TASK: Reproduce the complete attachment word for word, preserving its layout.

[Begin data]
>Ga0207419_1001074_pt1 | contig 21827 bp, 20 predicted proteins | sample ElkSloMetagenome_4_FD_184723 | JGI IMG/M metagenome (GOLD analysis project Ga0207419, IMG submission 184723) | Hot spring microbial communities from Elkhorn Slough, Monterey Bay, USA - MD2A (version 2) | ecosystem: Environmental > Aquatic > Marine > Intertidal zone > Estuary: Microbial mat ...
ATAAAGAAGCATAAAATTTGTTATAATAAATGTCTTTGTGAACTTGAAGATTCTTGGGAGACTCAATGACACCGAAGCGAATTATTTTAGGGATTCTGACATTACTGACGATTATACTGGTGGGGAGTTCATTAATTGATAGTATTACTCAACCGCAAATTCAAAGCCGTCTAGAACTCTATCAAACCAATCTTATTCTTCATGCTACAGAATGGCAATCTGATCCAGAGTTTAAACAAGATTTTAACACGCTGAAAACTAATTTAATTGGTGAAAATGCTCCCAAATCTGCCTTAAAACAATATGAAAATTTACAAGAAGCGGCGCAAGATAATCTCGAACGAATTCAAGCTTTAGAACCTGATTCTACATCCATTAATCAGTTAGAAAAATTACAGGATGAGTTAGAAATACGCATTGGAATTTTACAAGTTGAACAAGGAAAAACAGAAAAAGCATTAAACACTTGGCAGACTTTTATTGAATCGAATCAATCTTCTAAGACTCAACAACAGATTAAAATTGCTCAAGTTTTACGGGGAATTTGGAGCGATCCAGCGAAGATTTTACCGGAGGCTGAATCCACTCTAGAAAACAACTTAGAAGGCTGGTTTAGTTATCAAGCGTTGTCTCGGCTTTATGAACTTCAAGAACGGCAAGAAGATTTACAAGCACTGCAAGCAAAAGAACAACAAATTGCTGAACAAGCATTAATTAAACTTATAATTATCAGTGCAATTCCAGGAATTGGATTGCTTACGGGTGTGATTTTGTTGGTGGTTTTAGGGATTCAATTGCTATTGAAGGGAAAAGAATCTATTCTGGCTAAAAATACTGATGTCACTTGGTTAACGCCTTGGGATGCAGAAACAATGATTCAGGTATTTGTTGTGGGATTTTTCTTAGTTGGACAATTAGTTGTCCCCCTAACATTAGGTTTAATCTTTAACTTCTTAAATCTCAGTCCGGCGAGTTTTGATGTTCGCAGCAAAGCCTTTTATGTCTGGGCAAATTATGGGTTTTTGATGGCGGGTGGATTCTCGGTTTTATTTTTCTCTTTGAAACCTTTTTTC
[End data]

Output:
>Ga0207419_1001074_pt1 | contig 21827 bp, 20 predicted proteins | sample ElkSloMetagenome_4_FD_184723 | JGI IMG/M metagenome (GOLD analysis project Ga0207419, IMG submission 184723) | Hot spring microbial communities from Elkhorn Slough, Monterey Bay, USA - MD2A (version 2) | ecosystem: Environmental > Aquatic > Marine > Intertidal zone > Estuary: Microbial mat ...
ATAAAGAAGCATAAAATTTGTTATAATAAATGTCTTTGTGAACTTGAAGATTCTTGGGAGACTCAATGACACCGAAGCGAATTATTTTAGGGATTCTGACATTACTGACGATTATACTGGTGGGGAGTTCATTAATTGATAGTATTACTCAACCGCAAATTCAAAGCCGTCTAGAACTCTATCAAACCAATCTTATTCTTCATGCTACAGAATGGCAATCTGATCCAGAGTTTAAACAAGATTTTAACACGCTGAAAACTAATTTAATTGGTGAAAATGCTCCCAAATCTGCCTTAAAACAATATGAAAATTTACAAGAAGCGGCGCAAGATAATCTCGAACGAATTCAAGCTTTAGAACCTGATTCTACATCCATTAATCAGTTAGAAAAATTACAGGATGAGTTAGAAATACGCATTGGAATTTTACAAGTTGAACAAGGAAAAACAGAAAAAGCATTAAACACTTGGCAGACTTTTATTGAATCGAATCAATCTTCTAAGACTCAACAACAGATTAAAATTGCTCAAGTTTTACGGGGAATTTGGAGCGATCCAGCGAAGATTTTACCGGAGGCTGAATCCACTCTAGAAAACAACTTAGAAGGCTGGTTTAGTTATCAAGCGTTGTCTCGGCTTTATGAACTTCAAGAACGGCAAGAAGATTTACAAGCACTGCAAGCAAAAGAACAACAAATTGCTGAACAAGCATTAATTAAACTTATAATTATCAGTGCAATTCCAGGAATTGGATTGCTTACGGGTGTGATTTTGTTGGTGGTTTTAGGGATTCAATTGCTATTGAAGGGAAAAGAATCTATTCTGGCTAAAAATACTGATGTCACTTGGTTAACGCCTTGGGATGCAGAAACAATGATTCAGGTATTTGTTGTGGGATTTTTCTTAGTTGGACAATTAGTTGTCCCCCTAACATTAGGTTTAATCTTTAACTTCTTAAATCTCAGTCCGGCGAGTTTTGATGTTCGCAGCAAAGCCTTTTATGTCTGGGCAAATTATGGGTTTTTGATGGCGGGTGGATTCTCGGTTTTATTTTTCTCTTTGAAACCTTTTTTC